iviehoff
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Re: Vehicle as a murder weapon

Postby iviehoff » 15 Dec 2015, 3:00pm

kwackers wrote:
iviehoff wrote:In the sense of "didn't throw up anything useful", I can understand that you can reasonably think a report in The NeverLetTheTruthGetInTheWayOfAGoodStory isn't useful. But there is at least some possibility that it gives us a hint of what the others aren't saying.
http://www.thesun.co.uk/sol/homepage/ne ... -bike.html

Cheers (my search didn't show that page).
I guess it's as I suspected...

The BBC have now given the background.
http://www.bbc.co.uk/news/uk-england-no ... e-35101463
A case about as plain as a pikestaff as could possibly be for using a vehicle as a murder weapon. The presence of explicit death-threats no doubt helped the prosecution.

kwackers
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Re: Vehicle as a murder weapon

Postby kwackers » 15 Dec 2015, 3:11pm

iviehoff wrote:If you are teaching someone a lesson, rather than it being something you can put down as totally accidental, and what you did ends up killing them, it's going to be manslaughter at least. And remember that even if it is seen as a "motoring accident" with a "careless" party, then causing death by careless driving is an offence with sentences rather similar to manslaughter.

My point was really about how difficult it would be to even prove manslaughter. If you had an altercation with a driver and he later caught up and deliberately ran you down then unless there was a witness you'd probably just be another cyclist who 'swerved' into the path of a car.

In this case I suspected there must be some background to allow them to make the murder charge but couldn't see what it was.

We can never know, but I do often wonder how many KSI's have some degree of malice and subsequently get dismissed as a mere 'accident'...

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661-Pete
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Re: Vehicle as a murder weapon

Postby 661-Pete » 15 Dec 2015, 4:19pm

Clearly this sad case has got very little to do with cycling, or with the risk cyclists undergo as a daily occurrence on our roads. But what it does underline is that nearly everyone in the country has a potential murder weapon at their disposal. A murder weapon made of steel, glass, etc., weighing 1-2 tons and capable of being propelled at its victim at speeds of 70mph or more.

I'm not against laws curbing the carrying of knives, etc., of course, but we have to bear this in mind - anyone could become a killer, knife/gun or no knife/gun. It's lucky that most of us are not murderers (I hope!) :shock:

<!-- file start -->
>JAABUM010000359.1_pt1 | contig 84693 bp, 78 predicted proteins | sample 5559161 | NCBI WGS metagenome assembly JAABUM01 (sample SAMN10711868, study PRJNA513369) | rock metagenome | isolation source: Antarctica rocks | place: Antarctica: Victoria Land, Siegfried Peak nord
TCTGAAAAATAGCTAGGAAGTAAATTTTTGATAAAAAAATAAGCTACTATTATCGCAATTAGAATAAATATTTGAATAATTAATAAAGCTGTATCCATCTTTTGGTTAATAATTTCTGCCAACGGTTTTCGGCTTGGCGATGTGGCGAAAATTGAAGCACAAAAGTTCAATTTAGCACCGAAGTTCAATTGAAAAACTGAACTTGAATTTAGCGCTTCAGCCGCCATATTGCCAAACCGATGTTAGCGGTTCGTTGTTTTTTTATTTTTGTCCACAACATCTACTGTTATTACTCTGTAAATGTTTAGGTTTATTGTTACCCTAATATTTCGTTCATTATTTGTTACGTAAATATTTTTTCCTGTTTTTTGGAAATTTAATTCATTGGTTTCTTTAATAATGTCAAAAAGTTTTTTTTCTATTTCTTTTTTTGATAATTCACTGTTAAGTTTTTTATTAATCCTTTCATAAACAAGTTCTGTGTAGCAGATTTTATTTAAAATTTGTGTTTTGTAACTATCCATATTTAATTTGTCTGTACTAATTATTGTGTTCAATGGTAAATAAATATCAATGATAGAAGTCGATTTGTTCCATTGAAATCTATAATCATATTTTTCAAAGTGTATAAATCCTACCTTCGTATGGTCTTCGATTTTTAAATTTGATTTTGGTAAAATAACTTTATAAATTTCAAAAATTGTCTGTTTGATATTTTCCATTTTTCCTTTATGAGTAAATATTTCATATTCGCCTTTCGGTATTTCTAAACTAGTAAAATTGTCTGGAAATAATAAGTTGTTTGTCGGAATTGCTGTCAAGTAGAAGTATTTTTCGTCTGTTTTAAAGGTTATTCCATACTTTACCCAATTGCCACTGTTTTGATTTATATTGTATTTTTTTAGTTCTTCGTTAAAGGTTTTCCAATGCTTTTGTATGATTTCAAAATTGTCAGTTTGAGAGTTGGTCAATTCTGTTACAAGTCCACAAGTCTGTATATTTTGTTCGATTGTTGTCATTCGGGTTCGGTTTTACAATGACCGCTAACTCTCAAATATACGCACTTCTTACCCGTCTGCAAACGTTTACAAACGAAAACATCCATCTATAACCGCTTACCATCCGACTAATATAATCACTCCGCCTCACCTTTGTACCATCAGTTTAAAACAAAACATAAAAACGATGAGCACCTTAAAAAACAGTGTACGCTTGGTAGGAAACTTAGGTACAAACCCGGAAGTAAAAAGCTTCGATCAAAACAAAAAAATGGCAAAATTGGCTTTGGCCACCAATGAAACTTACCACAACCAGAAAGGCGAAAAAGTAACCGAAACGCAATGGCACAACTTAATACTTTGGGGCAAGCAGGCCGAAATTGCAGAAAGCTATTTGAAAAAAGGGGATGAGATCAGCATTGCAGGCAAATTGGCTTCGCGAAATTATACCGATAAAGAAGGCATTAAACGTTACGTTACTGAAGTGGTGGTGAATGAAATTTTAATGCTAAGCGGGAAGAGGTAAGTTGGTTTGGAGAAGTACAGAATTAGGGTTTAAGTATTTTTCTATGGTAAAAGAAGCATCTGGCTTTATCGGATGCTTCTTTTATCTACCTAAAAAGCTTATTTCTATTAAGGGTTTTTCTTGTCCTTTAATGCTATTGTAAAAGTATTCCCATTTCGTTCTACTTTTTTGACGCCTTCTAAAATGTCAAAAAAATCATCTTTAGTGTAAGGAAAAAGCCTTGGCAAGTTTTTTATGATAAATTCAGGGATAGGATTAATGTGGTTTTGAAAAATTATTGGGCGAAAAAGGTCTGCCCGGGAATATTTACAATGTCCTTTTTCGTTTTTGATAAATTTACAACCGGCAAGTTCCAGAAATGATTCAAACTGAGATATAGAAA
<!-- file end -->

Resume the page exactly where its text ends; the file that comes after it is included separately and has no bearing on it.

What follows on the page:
Pete

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Mike Sales
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Re: Vehicle as a murder weapon

Postby Mike Sales » 15 Dec 2015, 5:03pm

661-Pete wrote:Clearly this sad case has got very little to do with cycling, or with the risk cyclists undergo as a daily occurrence on our roads. But what it does underline is that nearly everyone in the country has a potential murder weapon at their disposal. A murder weapon made of steel, glass, etc., weighing 1-2 tons and capable of being propelled at its victim at speeds of 70mph or more.

I'm not against laws curbing the carrying of knives, etc., of course, but we have to bear this in mind - anyone could become a killer, knife/gun or no knife/gun. It's lucky that most of us are not murderers (I hope!) :shock:


The distinguishing thing about cars is not their possible use as a murder weapon, but the ease ( and frequency ) with which they can kill without the intention.

iviehoff
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Re: Vehicle as a murder weapon

Postby iviehoff » 16 Dec 2015, 9:04am

Mike Sales wrote:The distinguishing thing about cars is not their possible use as a murder weapon, but the ease ( and frequency ) with which they can kill without the intention.

Indeed. There are potential murder weapons within reach everywhere. Even our clothes are potential murder weapons. But it is very unusual for such things to cause a death to a third party accidentally through the incompetent usage by the possessor.

iviehoff
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Re: Vehicle as a murder weapon

Postby iviehoff » 16 Dec 2015, 9:18am

kwackers wrote:
iviehoff wrote:If you are teaching someone a lesson, rather than it being something you can put down as totally accidental, and what you did ends up killing them, it's going to be manslaughter at least. And remember that even if it is seen as a "motoring accident" with a "careless" party, then causing death by careless driving is an offence with sentences rather similar to manslaughter.

My point was really about how difficult it would be to even prove manslaughter. If you had an altercation with a driver and he later caught up and deliberately ran you down then unless there was a witness you'd probably just be another cyclist who 'swerved' into the path of a car.

That is clearly correct. Even with numerous witnesses, causing death by careless driving is often difficult to prove.

But one unusual feature here is that the collision took place on the footway and at sufficient speed the cyclist was propelled over a 10ft fence. Even if there wasn't the factor of the victim and driver being well-known to each other, and the written death threats, the circumstances alone make it very hard to avoid a charge of at least causing death by dangerous driving.